France‘s Prime Minister Dominique de Villepin (R) and Budget Minister Jean-Francois Cope leave the Elysee Palace in Paris after the weekly cabinet meeting April 5, 2006. French unions will meet figures from President Jacques Chirac ‘s ruling right for talks in the afternoon on a contested youth jobs law, bolstered by street protests demanding the new hire-and-fire rules be scrapped.
ASSociated Press: Police, Jobs Law Protesters Clash in Paris
Demonstrators blocked roads, rail lines and mail delivery trucks Wednesday in a second straight day of protests to demand the repeal of a divisive jobs law, while unions vowed they would not compromise in talks withPresident Jacques Chirac’s ruling party on the issue.
So, will the Chirac/Villepin government cave into the students and unions?
Or do they want more photos like this……..
French riot police officers detain students in Lille, northern France, Tuesday April 4, 2006 after a demonstration against the French government’s new labor law. Police said at least 1 million people poured into the streets across France on Tuesday and youths clashed with riot officers in the latest protests against the government’s new jobs law.
This unrest is ruining France’s tourism and business climate…..as is their high youth unemployment.
Buoyed by the success of marches that drew more than 1 million protesters Tuesday, unions were in a position of strength heading into talks that Chirac’s government hoped might offer a way out of the crisis.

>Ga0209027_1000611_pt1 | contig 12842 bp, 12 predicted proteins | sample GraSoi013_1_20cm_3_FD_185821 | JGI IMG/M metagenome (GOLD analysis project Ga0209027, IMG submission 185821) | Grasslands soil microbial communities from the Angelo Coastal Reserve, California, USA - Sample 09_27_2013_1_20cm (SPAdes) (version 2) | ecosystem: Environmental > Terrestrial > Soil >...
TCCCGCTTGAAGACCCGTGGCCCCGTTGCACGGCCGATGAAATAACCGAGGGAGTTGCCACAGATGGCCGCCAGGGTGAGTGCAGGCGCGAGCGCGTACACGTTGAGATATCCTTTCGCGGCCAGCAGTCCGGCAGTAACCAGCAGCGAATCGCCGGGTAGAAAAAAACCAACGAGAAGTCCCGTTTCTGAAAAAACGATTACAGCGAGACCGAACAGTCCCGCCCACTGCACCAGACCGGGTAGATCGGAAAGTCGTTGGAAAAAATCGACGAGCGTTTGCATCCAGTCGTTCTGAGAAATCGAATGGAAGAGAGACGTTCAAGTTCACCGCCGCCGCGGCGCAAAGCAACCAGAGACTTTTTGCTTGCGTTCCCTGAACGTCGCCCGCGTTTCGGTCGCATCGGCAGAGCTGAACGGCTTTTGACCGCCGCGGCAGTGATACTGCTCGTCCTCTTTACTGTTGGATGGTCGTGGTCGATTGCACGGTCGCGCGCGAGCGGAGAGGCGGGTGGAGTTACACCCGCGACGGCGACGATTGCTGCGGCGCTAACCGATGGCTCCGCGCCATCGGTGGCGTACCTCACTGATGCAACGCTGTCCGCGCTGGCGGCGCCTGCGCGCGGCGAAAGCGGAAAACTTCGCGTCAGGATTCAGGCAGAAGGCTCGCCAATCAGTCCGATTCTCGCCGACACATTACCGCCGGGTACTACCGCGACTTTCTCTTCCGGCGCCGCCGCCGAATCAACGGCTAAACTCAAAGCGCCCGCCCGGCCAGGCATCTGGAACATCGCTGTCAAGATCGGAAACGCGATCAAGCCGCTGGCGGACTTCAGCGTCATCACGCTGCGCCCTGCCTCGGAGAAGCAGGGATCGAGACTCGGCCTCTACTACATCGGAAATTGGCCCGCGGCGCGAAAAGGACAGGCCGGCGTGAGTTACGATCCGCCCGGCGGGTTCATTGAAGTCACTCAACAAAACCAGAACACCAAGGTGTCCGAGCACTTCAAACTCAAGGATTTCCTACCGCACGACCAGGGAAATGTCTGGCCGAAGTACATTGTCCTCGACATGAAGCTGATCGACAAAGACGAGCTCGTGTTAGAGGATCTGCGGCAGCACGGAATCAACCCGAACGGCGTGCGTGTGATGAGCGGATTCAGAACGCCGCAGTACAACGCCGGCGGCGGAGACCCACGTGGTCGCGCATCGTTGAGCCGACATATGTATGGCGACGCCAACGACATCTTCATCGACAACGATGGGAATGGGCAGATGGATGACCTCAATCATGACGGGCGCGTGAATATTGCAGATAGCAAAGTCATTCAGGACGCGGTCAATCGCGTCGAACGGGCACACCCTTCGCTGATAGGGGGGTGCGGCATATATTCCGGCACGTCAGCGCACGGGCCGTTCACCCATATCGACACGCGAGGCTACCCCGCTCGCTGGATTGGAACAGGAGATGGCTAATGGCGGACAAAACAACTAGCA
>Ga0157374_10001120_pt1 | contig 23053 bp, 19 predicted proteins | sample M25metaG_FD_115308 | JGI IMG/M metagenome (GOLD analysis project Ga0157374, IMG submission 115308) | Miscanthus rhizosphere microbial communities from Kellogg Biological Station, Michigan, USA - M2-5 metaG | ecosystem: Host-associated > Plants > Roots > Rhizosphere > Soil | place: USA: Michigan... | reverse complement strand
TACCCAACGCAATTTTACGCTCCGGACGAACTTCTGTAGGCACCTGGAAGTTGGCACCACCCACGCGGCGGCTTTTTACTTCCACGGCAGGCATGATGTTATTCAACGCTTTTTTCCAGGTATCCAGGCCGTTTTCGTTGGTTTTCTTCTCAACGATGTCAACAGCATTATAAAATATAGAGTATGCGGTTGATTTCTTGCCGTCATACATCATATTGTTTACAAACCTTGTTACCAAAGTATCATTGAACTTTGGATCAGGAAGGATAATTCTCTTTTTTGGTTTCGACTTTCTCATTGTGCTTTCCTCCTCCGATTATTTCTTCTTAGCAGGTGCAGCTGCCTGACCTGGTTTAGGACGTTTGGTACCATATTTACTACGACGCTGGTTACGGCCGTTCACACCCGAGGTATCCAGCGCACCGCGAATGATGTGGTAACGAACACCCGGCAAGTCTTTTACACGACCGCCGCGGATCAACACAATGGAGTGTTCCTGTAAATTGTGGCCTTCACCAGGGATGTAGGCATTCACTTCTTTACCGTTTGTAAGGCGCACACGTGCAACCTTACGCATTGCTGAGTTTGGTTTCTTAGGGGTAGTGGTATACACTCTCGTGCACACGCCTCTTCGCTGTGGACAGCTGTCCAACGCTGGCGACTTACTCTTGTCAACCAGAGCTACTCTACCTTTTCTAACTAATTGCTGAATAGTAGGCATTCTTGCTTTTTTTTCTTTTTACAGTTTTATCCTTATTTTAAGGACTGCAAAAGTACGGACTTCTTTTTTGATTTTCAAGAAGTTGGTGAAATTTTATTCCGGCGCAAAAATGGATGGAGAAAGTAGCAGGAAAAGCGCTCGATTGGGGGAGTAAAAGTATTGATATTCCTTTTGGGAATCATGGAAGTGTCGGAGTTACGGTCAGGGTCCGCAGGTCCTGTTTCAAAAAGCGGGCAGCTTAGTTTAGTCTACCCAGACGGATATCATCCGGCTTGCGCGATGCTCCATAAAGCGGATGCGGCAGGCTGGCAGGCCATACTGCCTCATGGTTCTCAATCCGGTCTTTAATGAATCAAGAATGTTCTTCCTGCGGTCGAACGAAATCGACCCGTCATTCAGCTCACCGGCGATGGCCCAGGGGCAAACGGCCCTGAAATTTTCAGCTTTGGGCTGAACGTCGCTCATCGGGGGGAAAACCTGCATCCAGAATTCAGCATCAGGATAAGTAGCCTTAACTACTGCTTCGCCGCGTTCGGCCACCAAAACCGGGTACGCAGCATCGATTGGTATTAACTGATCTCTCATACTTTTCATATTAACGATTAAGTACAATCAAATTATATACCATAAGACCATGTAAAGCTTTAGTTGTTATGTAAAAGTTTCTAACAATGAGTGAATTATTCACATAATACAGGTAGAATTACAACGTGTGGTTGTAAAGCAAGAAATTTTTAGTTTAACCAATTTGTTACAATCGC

“Students must be able to prepare for exams, and high schoolers must go back to school,” Chirac said in a Cabinet meeting Wednesday, according to a spokesman. Some universities have been shut down for weeks, and many high schools have been affected, as well.
Labor leader Bernard Thibault said the repeal of the law, which would make it easier to fire young workers, was “not negotiable.” Unions also met among themselves to discuss further protest action, determined to maintain the intense pressure that has fractured the embattled conservative government.
Villepin and Chirac have bungled youth employment reform and the socialists who wish to control the government (after upcoming elections) are happy to rub their noses in the mire.
Flap handicaps a withdrawl of the CPE and Villepin from public life.
France’s Interior Minister Nicolas Sarkozy (C) walks with police, after police clashed with youths following a nationwide protest demanding the government scrap the First Job Contract (CPE), in Paris April 4, 2006. French transport workers and teachers staged new strikes on Tuesday and students across the country gathered for street protests they hope will kill off the disputed CPE, a youth hire-and-fire law.
The Chirac government will meet this afternoon with the dissident unions.
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